To that end, I made a library (still working on it) that can rapidly switch between languages without changing their configurations, and thus accommodate embedding entirely different languages within each other (like the heredoc Perl or Awk script). Also, unlike the super-fast Bluefish Editor's language scanner*, this uses true Regex pattern recognition, layered in stacks, like Nano Editor does for it's language scanner, only Nano can't change dynamically and can't understand context.

* Bluefish Editor's language scanner is super fast because it is a hand coded, streamlined version of a regex pattern recognition program. It was never intended to have the full capability of Regex, but rather to be capable of both instantaneous context switching and extreme speed. It only starts scanning/matching with start/end characters defined by a character set and can only handle a regex program so simple that I had to create a conversion program to make more complicated matching programs compile into Bluefish patterns hundreds of characters long. A true regex program scans every character and can handle more complex patterns. If I don't want to continue using Ada compiler GNAT Regex full support, then I will have to design my own Regex library, not quite as simple as the one for Bluefish, in order to fully support Unicode characters in patterns as I intend to. I have studied modifying GNAT's Regpat library in order to support Unicode, but it is a bit to complicated for me to wrap my head around because it constantly assumes the "Character" size is 8-bit, and comprehending the full support to 32-bit characters (four times bigger, but full support for Unicode) is a real struggle, so I may recreate something like it from scratch (more liberally licensed, too).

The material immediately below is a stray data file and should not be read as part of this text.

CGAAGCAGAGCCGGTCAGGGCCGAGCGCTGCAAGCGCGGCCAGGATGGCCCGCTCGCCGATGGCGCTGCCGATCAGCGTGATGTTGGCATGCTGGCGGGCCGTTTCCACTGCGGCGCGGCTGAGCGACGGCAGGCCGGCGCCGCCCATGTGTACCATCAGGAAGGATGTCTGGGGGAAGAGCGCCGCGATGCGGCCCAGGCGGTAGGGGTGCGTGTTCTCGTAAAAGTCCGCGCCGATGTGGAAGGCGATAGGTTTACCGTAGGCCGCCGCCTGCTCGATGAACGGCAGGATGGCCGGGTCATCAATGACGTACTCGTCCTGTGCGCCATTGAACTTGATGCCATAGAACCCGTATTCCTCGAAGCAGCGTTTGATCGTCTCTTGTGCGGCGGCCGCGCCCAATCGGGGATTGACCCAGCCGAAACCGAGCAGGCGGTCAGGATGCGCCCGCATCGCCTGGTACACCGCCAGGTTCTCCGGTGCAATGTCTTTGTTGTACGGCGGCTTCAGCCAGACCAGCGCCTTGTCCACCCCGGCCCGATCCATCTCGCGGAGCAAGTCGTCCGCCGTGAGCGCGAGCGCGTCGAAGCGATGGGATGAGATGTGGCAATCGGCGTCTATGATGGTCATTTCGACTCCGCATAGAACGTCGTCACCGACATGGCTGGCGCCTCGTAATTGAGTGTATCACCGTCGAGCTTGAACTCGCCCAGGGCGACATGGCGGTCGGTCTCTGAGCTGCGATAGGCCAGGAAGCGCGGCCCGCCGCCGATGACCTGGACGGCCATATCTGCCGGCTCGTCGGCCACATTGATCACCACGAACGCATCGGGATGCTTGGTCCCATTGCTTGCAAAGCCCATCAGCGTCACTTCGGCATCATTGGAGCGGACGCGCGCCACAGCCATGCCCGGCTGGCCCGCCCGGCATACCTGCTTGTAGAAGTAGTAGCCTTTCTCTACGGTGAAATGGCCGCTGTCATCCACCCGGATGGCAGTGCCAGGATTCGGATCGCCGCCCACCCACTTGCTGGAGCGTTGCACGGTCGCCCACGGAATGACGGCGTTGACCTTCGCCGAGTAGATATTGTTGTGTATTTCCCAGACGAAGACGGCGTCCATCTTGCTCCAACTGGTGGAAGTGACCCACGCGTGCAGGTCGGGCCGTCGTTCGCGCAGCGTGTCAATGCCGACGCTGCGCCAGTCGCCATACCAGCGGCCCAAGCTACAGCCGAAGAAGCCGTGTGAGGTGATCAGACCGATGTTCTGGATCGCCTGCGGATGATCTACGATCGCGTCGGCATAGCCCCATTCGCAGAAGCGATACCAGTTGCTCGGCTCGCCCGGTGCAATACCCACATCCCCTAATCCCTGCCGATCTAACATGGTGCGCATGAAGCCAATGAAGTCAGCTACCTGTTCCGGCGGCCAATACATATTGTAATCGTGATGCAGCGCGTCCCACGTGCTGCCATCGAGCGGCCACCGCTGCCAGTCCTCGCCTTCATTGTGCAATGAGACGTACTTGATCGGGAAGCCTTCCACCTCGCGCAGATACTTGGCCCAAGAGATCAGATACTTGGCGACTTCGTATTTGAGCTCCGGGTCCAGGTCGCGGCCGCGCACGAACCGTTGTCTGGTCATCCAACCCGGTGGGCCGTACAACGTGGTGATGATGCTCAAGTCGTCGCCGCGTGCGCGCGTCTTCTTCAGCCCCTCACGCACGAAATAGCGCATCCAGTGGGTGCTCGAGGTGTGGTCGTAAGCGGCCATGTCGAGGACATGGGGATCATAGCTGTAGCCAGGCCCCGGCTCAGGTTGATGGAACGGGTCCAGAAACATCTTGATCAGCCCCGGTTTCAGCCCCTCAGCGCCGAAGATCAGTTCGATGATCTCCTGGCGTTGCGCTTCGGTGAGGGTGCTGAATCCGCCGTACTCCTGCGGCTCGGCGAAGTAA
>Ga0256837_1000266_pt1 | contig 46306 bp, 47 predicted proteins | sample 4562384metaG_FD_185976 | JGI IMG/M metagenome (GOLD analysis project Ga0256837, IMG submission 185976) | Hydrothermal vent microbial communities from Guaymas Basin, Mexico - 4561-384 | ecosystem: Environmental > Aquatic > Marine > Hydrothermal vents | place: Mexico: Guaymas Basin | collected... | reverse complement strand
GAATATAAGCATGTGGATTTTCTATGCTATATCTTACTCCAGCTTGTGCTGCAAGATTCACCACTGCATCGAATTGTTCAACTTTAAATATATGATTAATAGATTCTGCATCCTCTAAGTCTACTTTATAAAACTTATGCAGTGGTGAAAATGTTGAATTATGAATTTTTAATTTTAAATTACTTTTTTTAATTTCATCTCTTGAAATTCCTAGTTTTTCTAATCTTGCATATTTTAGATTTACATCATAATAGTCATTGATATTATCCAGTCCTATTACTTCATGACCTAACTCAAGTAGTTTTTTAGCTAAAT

Log Management

This doesn't have a proper name yet, it is just a collection of log programs to completely manage my various records in the computer more efficiently, and as a necessity, it required that I develop my own replacement for Readline and Ncurses, both of which are tied down by licensing and the C language. They are both better and more cross-platform supported than I can hope to match, but for basic terminal functionality with color, VT100, xterm, Linux VTs, and Windows Console (with vt turned on) my tools will be able to present lists, accept keyboard input, and in some cases even mouse input, so that I can accomplish about the same thing as what the readline and ncurses most-required features make possible. I haven't named the Terminal library yet but internally it is called Terminal and the attachment to the Console is a private, protected type called Console_Type, so that it is mostly task safe. Widgets are created by simply declaring them and can be arranged by changing the the stacking order (brought forward or pushed backward). The stacking order is also used to identify which widget has focus and which widget is to receive input created by a mouse (clicks don't always happen inside the top-focus widget). So essentially this is a widget windowing environment for Terminals with fixed character-cell blocks, with applications using these features to simulate a GUI for better personal log and record management.